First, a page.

With the development of agriculture in both size and technology, it is challenging for farmers to use personnel resources to check the farming area in person, on the field. Besides, we can only check on the surface and be limited by the invisible factors or miss some red-flag signs to stop a potential risk for our crops. Then, satellite imagery has had come to help, and we will see how they help the farmers regarding farm management challenges.
1. How it is developed through time?
As defined, satellite imagery is a tool to monitor crops and fields remotely over time from space, providing pictures and data for farmers to keep track of their farm performance. Farmers can use imagery to view various fields and crops to look for changes or differences. They can also use NDVI (normalized differential vegetation index) to monitor crop health, which allows them to make better decisions about where to scout fields or when and where to apply nitrogen fertilizer. The accuracy of the image is the utmost important aspect when concerning about using satellite imagery in farm management. Before, the temporal solution satellite imagery had helped farmers a lot in observing the big-picture of the farming area, but had some limits into providing clear and accurate details for further essential decision. As the technology innovated, nowadays, the spatial resolution satellite imagery is being implemented and yield a better result for the farmers with higher resolution, accurate in details and automatic in tracking unusual factors. The area of ground contained in one pixel is referred to as spatial resolution.
2. How it has benefited the Agricultural managers and farmers?
The answer is Remote Sensing, a technology method where satellite imagery data are coordinated with on-the-ground tests (such as climate station information, soil samples, vegetation studies, etc.) to make condition gauges at different spatial scales. Remote sensing is the combination of satellite imagery data and on-ground monitor points. It is impressive to keep track of the crops by observing them but noticing the unusual events, differences, and the development process of each crop area is a game-changing attribute in agricultural management. This feature can help alert the farmers on time for unexpected factors, but it also gathers daily information for other solutions in the future when combined with data science and complex data algorithms for further machine learning automation. In the near future, it can also be developed to match on the ground soil organic carbon estimates with satellite imagery to best estimate changes in carbon stocks across time while minimizing the cost of ground sampling. The carbon market companies are exploring these efforts and put into use, so that we can control and keep track on the carbon emmision rates while implementing farm management strategy.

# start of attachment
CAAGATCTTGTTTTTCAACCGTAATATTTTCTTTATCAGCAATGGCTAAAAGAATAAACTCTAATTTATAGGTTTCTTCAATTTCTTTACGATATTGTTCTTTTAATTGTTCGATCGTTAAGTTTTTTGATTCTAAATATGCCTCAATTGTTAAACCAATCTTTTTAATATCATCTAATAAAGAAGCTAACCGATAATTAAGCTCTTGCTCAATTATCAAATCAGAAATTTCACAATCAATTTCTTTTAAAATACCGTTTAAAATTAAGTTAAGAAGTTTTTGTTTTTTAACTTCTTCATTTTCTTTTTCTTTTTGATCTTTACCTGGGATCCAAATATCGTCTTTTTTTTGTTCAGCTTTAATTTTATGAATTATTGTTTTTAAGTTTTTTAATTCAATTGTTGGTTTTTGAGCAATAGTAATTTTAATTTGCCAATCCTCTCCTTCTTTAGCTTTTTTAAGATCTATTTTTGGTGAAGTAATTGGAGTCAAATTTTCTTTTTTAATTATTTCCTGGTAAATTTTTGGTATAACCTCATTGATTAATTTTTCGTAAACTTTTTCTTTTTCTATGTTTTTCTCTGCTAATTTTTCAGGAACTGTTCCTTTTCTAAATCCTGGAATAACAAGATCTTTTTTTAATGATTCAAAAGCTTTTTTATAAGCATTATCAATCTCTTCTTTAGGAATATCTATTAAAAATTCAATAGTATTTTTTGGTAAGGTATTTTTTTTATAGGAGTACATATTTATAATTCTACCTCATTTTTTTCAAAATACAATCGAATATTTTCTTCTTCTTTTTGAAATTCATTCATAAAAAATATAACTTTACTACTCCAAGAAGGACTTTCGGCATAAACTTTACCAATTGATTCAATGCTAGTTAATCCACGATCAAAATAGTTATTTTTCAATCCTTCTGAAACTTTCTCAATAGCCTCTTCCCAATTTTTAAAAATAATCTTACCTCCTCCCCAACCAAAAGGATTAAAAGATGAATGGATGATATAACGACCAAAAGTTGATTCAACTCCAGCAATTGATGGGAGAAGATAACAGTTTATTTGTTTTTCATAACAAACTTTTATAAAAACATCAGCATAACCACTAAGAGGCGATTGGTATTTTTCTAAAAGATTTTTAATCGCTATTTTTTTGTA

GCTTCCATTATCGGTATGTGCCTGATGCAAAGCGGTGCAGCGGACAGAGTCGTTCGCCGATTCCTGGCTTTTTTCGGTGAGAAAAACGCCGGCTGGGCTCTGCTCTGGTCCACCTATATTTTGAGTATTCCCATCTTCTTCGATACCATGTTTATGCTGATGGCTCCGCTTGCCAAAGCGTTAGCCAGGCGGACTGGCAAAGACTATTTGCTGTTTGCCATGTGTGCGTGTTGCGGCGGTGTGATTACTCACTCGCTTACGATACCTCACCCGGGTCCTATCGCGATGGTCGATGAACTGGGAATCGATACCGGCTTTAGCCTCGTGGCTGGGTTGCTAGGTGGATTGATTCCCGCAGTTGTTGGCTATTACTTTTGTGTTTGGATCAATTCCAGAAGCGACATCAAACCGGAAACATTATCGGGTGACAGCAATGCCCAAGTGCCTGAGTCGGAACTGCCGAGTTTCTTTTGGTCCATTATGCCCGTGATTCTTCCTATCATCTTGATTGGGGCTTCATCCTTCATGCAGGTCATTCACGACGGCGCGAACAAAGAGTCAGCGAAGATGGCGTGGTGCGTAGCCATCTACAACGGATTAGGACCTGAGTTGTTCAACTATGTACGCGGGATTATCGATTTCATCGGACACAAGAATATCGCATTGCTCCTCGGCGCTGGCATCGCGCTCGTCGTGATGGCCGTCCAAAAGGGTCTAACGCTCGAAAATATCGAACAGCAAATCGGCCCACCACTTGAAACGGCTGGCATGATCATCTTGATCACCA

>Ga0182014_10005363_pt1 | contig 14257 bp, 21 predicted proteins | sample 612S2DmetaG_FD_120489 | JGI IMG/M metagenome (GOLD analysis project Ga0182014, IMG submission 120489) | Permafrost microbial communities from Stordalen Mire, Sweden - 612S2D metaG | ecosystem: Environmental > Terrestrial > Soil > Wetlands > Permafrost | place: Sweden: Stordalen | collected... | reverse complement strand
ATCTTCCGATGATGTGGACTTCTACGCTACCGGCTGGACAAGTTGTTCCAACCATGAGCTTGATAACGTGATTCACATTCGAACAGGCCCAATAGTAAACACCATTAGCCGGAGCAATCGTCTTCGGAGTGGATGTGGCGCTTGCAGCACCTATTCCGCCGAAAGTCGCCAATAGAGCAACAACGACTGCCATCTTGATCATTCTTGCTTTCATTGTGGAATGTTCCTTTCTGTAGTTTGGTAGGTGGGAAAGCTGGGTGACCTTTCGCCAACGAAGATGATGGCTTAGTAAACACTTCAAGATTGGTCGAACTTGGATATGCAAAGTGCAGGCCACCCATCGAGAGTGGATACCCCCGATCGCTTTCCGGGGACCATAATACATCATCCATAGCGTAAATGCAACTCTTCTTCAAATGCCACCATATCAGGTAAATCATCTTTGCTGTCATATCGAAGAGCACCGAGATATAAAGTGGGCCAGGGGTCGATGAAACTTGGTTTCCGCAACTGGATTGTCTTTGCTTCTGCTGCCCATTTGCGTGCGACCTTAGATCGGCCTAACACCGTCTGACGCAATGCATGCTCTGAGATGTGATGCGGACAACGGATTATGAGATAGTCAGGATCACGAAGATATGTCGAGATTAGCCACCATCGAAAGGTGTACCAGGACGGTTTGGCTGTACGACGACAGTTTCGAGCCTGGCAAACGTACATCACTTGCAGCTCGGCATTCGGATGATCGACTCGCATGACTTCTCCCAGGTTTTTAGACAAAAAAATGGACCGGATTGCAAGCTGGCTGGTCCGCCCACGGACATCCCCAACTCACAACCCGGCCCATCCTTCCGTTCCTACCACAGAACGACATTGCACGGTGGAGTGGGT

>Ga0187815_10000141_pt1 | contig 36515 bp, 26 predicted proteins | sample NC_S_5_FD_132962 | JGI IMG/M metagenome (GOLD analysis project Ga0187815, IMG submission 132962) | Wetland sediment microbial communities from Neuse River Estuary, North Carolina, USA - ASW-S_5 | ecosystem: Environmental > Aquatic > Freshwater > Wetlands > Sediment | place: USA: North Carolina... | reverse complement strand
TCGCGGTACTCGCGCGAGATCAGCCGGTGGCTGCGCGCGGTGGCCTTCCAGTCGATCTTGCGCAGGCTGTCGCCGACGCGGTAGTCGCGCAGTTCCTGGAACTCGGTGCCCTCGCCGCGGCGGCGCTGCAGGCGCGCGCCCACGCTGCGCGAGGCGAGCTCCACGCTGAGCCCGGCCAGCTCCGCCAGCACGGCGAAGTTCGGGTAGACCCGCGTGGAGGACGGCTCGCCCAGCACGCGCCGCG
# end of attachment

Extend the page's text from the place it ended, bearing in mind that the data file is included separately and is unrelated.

3. What are the challenges?
As popular knowledge, satellite imagery data relies on the quality of the satellite located in outer space. It is a costly investment and even unpredictable or uncontrollable for maintenance and development to receive better results and implement new innovative technology for additional functions. It heavily relies on the satellite owners, such as the European Space Agency, and it is even harder to get the rights to access and fully use all farming management functions. Otherwise, the satellite imagery data technology would be a perfect appliance tool for agricultural strategy.
After all, implementing technology in the farming industry is to unload the weight of personal resources for a massive workload. However, human intention is still the utmost important factor in conducting an effective farming strategy. The data, the motion, and the imagery are helpful, but the farmers’ decisions from understanding the gathered information are the final steps for successful results. Use them wisely, but never fully rely on them for long-term management.